SLA compliance

It doesn’t matter what side of the SLA you are sitting on – making sure that everyone involved in the contract is adhering to the agreement is critical for both parties. If you happen to be the service provider you’ll want to use synthetic monitoring to make sure you understand the performance limitations of your application and set realistic expectations. If you are the customer you’ll want to make sure that the vendor can hold up to his part of the deal.

Reduce MTTR

By using synthetic monitoring software like Sematext Synthetics, you can greatly reduce your MTTR by having an alert sent out to the relevant people even before the issue starts affecting your users. Not only will you be alerted sooner, but you’ll also have a clearer understanding of what’s causing the issue and how to replicate it.

Types of Synthetic Monitoring

There’s a long list of synthetic monitoring types that can help you achieve these benefits but here are the main three.

synthetic monitoring types

HTTP Monitoring

HTTP monitors will ping your web pages from different checkpoints located around the world and report back on their availability. Besides just checking in, you’ll also get information on load speed and HTTP status codes but if you choose to use more advanced tools like Sematext Synthetics you’ll also be able to set up complex HTTP requests and monitor their response.

Browser Monitoring

Browser monitoring is a technique used to emulate different browsers’ performance while loading your website and application to make sure you can deliver the ideal user experience.

Since websites and apps use a large number of frameworks and third-party APIs you’ll want to make sure they all work in perfect harmony regardless of the operating system or browser your users are using. We run these checks from different machines in different corners of the world and report back on load speed, availability, HTTP codes, and if something breaks you’ll be alerted immediately.

Synthetic Transaction Monitoring

Synthetic transaction monitoring is a proactive website monitoring method that usually involves having a script that would simulate a user’s interaction through the website.

Having a way to simulate clicks and swipes can help you optimize your strategy and act as an early warning system that will alert you when a part of the process is not functioning as intended.

Transactions monitoring is extremely efficient in online stores and similar websites, where the users follow a usual path through, and every deviation, delay, or error can cause them to abandon the purchase.

Read our guide to alerting and monitoring to learn more about why you need to monitor and set alerts in the first place.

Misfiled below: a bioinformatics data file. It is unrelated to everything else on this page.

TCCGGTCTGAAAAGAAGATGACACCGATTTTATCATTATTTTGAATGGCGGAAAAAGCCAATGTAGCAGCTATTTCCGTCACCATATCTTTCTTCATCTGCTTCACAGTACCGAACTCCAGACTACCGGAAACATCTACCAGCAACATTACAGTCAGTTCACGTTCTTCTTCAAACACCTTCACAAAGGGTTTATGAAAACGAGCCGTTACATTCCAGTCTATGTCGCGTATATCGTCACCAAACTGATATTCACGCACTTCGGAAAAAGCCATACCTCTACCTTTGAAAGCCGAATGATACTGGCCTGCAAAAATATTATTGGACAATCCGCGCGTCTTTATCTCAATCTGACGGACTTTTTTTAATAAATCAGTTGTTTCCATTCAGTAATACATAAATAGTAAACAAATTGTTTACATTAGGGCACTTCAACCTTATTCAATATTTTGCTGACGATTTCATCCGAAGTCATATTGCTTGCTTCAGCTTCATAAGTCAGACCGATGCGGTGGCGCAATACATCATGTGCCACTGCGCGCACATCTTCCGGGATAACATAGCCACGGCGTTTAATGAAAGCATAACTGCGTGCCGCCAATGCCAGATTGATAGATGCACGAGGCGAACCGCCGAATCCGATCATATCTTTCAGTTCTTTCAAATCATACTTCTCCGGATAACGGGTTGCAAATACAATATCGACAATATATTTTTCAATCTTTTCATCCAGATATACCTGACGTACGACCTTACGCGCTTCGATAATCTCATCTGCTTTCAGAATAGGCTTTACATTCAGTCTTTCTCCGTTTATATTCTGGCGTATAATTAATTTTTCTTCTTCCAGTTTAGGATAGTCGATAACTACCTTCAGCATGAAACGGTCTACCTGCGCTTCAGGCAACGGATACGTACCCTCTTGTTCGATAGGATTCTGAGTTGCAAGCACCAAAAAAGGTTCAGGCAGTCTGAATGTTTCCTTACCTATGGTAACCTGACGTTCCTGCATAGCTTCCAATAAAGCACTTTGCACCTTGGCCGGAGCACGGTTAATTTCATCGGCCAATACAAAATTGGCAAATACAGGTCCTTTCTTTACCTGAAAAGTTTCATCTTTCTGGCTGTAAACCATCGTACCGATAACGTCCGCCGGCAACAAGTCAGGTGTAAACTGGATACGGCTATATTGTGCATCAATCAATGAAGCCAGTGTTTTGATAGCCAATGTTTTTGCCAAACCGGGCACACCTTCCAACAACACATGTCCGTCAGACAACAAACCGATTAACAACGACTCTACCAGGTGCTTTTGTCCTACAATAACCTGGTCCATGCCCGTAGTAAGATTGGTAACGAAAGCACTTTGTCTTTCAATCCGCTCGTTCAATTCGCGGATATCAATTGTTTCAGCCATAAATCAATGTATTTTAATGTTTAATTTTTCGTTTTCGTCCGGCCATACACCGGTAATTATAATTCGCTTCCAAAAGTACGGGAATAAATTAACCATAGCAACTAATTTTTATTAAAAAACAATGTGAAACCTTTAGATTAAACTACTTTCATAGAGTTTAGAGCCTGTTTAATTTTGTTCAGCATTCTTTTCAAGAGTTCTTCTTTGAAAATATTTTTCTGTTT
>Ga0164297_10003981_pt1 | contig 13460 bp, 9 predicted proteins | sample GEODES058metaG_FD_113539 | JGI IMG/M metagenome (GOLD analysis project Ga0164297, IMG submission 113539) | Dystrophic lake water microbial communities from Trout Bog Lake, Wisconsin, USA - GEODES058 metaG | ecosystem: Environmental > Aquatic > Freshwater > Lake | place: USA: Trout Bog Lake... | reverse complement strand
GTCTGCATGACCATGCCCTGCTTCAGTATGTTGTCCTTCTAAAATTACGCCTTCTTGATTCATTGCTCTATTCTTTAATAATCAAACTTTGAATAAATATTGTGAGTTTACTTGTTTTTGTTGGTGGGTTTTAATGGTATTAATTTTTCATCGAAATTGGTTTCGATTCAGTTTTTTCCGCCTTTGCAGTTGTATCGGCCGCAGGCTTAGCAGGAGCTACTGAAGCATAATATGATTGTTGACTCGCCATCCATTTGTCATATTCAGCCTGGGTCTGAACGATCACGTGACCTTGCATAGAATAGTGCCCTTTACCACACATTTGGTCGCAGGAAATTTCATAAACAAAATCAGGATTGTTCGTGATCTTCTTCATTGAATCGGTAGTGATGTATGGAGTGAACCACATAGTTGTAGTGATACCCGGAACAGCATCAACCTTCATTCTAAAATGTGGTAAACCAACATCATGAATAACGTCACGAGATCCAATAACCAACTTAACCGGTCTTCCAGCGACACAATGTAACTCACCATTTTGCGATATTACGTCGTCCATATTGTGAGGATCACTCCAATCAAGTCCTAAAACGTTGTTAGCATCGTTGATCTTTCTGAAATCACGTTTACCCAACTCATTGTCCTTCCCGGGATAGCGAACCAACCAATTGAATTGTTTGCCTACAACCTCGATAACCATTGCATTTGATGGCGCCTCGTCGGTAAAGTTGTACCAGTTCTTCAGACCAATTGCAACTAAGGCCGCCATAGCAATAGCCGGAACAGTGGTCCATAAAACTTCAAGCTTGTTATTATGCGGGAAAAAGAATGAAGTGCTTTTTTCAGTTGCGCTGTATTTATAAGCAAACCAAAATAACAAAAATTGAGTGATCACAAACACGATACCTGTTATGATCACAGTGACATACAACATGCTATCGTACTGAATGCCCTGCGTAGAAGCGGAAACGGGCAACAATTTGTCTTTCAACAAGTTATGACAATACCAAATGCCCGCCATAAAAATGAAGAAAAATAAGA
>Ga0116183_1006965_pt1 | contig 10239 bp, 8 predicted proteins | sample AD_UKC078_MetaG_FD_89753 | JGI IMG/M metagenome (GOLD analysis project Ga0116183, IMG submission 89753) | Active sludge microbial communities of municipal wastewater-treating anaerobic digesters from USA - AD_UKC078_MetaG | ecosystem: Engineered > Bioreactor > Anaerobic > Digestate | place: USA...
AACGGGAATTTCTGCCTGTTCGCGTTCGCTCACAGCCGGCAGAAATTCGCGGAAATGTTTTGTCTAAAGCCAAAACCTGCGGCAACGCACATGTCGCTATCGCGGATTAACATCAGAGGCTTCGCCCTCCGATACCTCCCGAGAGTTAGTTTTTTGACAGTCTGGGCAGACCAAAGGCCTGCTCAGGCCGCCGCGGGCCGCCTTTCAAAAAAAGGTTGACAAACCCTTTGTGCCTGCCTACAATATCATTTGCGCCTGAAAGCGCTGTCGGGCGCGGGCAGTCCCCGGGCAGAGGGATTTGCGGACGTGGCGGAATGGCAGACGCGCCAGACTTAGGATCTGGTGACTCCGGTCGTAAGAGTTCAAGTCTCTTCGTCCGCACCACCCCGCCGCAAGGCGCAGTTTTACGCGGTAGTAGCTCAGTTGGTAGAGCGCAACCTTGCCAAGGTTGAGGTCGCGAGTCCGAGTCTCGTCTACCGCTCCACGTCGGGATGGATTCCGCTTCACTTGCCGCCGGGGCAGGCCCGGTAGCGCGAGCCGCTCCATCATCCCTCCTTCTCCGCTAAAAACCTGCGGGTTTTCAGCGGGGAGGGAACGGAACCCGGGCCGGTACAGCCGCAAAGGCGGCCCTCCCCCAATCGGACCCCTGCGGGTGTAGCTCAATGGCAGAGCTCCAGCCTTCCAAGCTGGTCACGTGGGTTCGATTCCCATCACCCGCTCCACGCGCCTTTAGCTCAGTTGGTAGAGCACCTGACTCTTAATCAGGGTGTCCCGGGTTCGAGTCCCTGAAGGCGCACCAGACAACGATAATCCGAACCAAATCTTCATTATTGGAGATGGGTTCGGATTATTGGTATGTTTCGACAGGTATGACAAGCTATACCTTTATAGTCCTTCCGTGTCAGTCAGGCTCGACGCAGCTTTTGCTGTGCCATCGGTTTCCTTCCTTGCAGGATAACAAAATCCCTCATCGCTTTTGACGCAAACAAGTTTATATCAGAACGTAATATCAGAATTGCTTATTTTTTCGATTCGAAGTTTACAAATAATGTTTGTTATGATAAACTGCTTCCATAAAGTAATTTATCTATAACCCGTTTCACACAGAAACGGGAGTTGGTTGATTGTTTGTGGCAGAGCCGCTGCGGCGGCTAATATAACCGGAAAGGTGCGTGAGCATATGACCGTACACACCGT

How Does Synthetic Monitoring Work

Synthetic monitoring works by creating an emulated transaction between a virtual client and your application or website in order to simulate what a typical user interaction might look like. These emulated transactions are triggered by different operating systems and locations across the world to test and collect data on availability, response time, downtime, and errors.

Each transaction is triggered at a specific interval and it will run a predefined test that aims to replicate a user’s interaction with the website as closely as possible. This will help you create a solid baseline of your application and further understand any weaknesses or limitations you might need to address.

Since they take up little resources, synthetic monitors can run 24/7 during peak hours when the website is crawling with users and when it’s quiet. This is especially important since simulating end user’s interactions through basic navigation and actions can help you test new features and modules you are developing in different scenarios and at different times during the day.

Synthetic Monitoring Tools: Using Sematext for Synthetic Testing

Getting started with Sematext Synthetics is very easy and doesn’t require any code modifications to be made on your website. It allows you to create monitors for each individual resource that you want to track and once you have a baseline you can create certain alerts to be triggered when the criteria for them are met.

Our synthetic monitoring solution helps you collect data about the total response time, see detailed response time split by DNS lookup, connected time and time to the first byte, HTTP response codes, downtime, availability, and many other website performance metrics. All this data is then displayed in easy-to-read dashboards that gives you a clear birds-eye-view of your entire website. Furthermore, they provide you with enough data to be able to debug and identify the root cause of your issues in no time.

Every synthetic transaction is triggered from multiple locations we have set up around the world at a variable interval that can be configured to be either 1m, 5m 10m or 15m. This gives you granular control over how often these tests run and if need be they can be paused altogether.

Learn more Sematext Synthetics and how it works.

Endnote

It’s worth mentioning that while synthetic monitoring helps you simulate user interactions through various scenarios, the end-user experience can reflect a totally different story altogether. Things that affect your users’ interaction with the website like geolocation distribution, device, and operating system, connection speed, etc. won’t be reflected in the reports. To get data on these you’ll have to use a real user monitoring tool.

Sematext has two very good options for both synthetic and real user monitoring that will help you paint a clear picture of what your overall website performance looks like and how satisfied are your users with using your service. Explore the entire range of website monitoring tools or go further for an all-in-one solution to get end-to-end visibility of your apps and services such as Sematext Cloud, our cloud monitoring tool that brings logs, metrics, events, and traces under one roof, this cloud monitoring tool gives you